Movie Review: Jai Ho
Guys and girls, bhaiyon aur beheno and all fans of Salman Khan, it is probably a good idea to practise your whistling and dancing in the aisles skill to the hilt. You just might need it when you watch the much-awaited Jai Ho. It is every bit a Salman movie and chances are you might love it. Yes, it is not a perfect film. But director Sohail Khan pulverizes all that with his brand of playing to the gallery tricks. This time, it is justice Sallu-style, but no one is complaining.
Director: Sohail Khan
Actors: Salman Khan, Tabu, Daisy Shah, Danny Dengzongpa, Nadira Babbar, Mohnish Behl. Mahesh Manjrekar and Pulkit Samrat
Music: Sajid Wajid, Devi Sri Prasad and Amal Malik
Lyrics: Sameer Anjan, Kausar Munir, Shabbir Ahmed,, Sajid, Irfan Kamal, Danish Sabri and Arman Malik
The plot is very simple but tad bit better than quite a few Salman films that we’ve seen in recent times. Salman Khan is Jai Agnihotri, an army officer this time. The highly-decorated officer was dismissed because he disobeyed orders and instead rescued children held hostage by terrorists. He becomes a garage owner and tries to be the good guy everyone turns to for any help. His funda is simple – instead of saying thanks for the help you get, help others in need and tell them to pass this message further. But certain episodes change things. A handicapped girl commits suicide because her brother could not come in time to help her in her exams, since the road was barricaded for the Home Minister’s daughter Kavita Singh Patil (Sana Khan). Then there’s another instance of a beggar girl being ill-treated. He feels certain things are happening to him so that he becomes the harbinger for change in the society. In this process, he crosses path with Home Minister Dasharath Singh Patil (Danny Dengzonpa) and his brood which includes a boxer-cum-dunce of a son and equally useless son-in-law (Mukul Dev). We wish Patil had ditched his useless brood and adopted Jai. Kitna kalyan hota. Meanwhile Salman bana pseudo-Sunny Deol and goes after Patil. Rest, you deduce.
This Salman Khan movie is a masala entertainer. You clap, whistle, hoot while watching and think the money you spent on buying the popcorn and samosa was worth it. And you are relieved that the film is a no-brainer, in some sense. Yes, you see how we are blind towards certain things and should be a part of change. But you feel like the moral science class went for a walk and became a film. It is too naïve. The second half sees the film spiralling towards a hilarious climax. The Home Minister dares to make an attempt to murder the Chief Minister and blames Jai for it. See any logic or sense? An army tank comes in the middle of the road to save Jai. Such digressions mar your fun time, though not totally.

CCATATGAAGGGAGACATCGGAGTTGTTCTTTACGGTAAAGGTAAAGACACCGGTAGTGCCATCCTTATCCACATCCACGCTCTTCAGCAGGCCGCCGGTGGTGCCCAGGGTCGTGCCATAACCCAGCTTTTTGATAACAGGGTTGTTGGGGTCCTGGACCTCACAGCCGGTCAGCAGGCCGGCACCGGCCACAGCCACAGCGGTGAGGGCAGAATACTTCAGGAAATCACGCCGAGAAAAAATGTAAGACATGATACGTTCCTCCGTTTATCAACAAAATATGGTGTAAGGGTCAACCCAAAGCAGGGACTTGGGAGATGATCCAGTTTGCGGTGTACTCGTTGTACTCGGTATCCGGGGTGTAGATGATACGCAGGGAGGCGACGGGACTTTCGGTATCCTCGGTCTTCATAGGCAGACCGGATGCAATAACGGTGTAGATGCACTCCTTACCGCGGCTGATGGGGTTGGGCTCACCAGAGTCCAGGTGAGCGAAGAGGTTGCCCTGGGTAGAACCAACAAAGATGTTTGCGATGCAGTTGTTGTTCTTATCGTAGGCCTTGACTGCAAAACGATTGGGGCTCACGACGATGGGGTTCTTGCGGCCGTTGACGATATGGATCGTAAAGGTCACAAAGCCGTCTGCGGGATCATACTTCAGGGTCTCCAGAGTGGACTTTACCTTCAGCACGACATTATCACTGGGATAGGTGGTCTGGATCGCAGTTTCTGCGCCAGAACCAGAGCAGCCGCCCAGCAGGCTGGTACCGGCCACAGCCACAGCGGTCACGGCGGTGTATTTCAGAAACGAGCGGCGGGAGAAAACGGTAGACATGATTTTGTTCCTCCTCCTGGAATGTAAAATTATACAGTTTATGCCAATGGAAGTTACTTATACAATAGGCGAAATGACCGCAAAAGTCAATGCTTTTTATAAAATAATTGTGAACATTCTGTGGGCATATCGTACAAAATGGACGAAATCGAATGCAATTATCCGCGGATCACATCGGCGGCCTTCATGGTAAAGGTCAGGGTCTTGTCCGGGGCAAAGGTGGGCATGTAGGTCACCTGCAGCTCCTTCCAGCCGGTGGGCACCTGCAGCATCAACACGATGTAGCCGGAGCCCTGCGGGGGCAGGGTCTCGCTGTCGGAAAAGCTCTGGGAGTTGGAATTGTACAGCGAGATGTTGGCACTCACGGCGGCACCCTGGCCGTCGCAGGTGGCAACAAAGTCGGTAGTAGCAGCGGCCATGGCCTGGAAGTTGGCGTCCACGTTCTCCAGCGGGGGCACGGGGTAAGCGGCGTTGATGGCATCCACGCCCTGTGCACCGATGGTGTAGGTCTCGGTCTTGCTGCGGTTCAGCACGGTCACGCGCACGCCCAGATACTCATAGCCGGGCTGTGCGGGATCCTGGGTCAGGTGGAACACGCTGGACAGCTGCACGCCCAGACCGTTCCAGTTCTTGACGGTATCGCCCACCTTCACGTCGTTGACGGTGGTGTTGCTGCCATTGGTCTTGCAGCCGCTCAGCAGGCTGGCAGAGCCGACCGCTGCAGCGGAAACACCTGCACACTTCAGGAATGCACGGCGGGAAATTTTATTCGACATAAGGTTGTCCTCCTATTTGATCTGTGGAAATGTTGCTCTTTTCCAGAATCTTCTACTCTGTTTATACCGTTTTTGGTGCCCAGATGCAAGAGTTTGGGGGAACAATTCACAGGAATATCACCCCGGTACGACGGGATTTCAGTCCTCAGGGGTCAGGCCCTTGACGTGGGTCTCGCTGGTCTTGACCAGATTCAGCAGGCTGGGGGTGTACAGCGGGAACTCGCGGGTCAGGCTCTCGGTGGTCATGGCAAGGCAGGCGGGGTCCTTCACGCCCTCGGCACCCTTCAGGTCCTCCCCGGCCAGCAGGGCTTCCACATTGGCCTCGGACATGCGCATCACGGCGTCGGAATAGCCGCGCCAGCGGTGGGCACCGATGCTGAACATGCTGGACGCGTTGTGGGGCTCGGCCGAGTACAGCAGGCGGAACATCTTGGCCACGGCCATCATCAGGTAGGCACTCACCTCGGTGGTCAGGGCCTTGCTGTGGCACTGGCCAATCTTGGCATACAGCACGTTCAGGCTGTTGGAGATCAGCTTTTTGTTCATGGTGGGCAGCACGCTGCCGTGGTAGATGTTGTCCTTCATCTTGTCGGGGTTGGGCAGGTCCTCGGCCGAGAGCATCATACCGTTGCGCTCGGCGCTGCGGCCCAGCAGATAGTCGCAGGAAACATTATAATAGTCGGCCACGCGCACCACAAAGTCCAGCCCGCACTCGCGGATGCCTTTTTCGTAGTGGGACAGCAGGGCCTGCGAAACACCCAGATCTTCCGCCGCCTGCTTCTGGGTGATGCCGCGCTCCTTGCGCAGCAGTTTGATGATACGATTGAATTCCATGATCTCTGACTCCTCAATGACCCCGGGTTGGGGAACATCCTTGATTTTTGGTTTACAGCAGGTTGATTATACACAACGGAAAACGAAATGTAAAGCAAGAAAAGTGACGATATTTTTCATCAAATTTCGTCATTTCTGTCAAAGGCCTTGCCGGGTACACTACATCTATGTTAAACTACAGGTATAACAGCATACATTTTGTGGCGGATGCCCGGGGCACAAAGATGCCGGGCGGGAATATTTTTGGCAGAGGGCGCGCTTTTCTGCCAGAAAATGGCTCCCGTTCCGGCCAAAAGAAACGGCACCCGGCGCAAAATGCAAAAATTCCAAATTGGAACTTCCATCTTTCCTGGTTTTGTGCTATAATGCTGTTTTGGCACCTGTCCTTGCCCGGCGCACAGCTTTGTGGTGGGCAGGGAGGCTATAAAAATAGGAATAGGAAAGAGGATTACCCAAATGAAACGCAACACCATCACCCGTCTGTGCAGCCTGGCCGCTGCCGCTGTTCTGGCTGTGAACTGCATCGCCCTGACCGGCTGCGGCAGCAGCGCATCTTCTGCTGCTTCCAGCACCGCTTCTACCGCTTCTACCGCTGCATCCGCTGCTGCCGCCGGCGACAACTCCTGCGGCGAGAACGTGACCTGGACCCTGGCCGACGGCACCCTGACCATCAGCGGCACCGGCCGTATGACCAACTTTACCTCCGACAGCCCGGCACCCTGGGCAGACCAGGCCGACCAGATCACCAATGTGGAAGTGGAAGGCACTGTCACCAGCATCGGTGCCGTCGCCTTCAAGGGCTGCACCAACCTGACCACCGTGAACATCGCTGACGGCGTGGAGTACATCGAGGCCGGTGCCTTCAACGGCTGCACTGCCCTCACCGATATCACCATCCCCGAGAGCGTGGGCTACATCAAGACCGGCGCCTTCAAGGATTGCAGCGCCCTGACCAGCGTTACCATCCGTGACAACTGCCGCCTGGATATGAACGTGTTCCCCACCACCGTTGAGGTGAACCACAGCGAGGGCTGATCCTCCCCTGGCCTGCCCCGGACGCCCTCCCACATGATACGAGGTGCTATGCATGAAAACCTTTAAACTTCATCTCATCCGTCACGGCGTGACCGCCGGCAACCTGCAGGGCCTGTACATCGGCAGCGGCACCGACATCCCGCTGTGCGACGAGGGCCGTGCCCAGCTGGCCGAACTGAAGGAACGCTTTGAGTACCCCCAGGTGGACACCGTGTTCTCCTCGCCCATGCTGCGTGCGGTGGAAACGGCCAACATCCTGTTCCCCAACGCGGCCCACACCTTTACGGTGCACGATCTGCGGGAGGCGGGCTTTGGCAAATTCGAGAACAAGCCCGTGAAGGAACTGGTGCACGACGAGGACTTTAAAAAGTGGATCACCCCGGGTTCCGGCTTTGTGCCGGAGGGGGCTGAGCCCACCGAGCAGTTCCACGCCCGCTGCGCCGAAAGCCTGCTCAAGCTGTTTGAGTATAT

Sohail and Salman probably were on a trip to accommodate the whole lot of has-been or small-time actors in the film. Truckloads of such actors make an appearance and you suddenly realise that Salman acts so well. The three actors who brighten the screen would be Danny Dengzonpa as the evil Home Minister Dasharath Singh Patil, Tabu as the supportive sister Riya and Nadira Babbar as Salman’s funny mother. Oh yes, you will love to hate the otherwise talented child actor Naman Jain, last seen in Chillar Party and Bombay Talkies. The less said about the lead actress Daisy Shah, the better. Such a waste of a pretty face!
Sohail Khan, who takes the story from the Telugu film Stalin, does a decent job of reducing the OTT South traces, but don’t expect it to be a Dabangg. He gets some masaledar help in the music department, with Photocopy being the song of the season. You really don’t want to talk about the rest of the technicalities because there is nothing to talk about. Oh yes, the action does excite you a tad bit.
For a true Salman Khan fan, Jai Ho would be the paisa-vasool film to start the year. But it is not a Wanted or Dabangg. Go and just chill, while the Bhai fans party around you in the theater hall. Bhai wah!
P.S: A shirtless Salman Khan at the end will make you go all Anil Kapoor and say jhakaaas.